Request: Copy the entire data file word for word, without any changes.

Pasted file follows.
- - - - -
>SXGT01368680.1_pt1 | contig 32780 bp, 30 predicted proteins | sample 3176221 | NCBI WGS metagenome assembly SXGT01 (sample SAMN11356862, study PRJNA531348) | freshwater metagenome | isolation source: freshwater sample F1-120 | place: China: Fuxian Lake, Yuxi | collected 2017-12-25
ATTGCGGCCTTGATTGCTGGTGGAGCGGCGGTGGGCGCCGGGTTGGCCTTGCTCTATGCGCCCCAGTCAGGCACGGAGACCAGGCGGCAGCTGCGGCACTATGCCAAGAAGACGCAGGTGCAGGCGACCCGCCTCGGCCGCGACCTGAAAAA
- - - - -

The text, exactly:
>SXGT01368680.1_pt1 | contig 32780 bp, 30 predicted proteins | sample 3176221 | NCBI WGS metagenome assembly SXGT01 (sample SAMN11356862, study PRJNA531348) | freshwater metagenome | isolation source: freshwater sample F1-120 | place: China: Fuxian Lake, Yuxi | collected 2017-12-25
ATTGCGGCCTTGATTGCTGGTGGAGCGGCGGTGGGCGCCGGGTTGGCCTTGCTCTATGCGCCCCAGTCAGGCACGGAGACCAGGCGGCAGCTGCGGCACTATGCCAAGAAGACGCAGGTGCAGGCGACCCGCCTCGGCCGCGACCTGAAAAA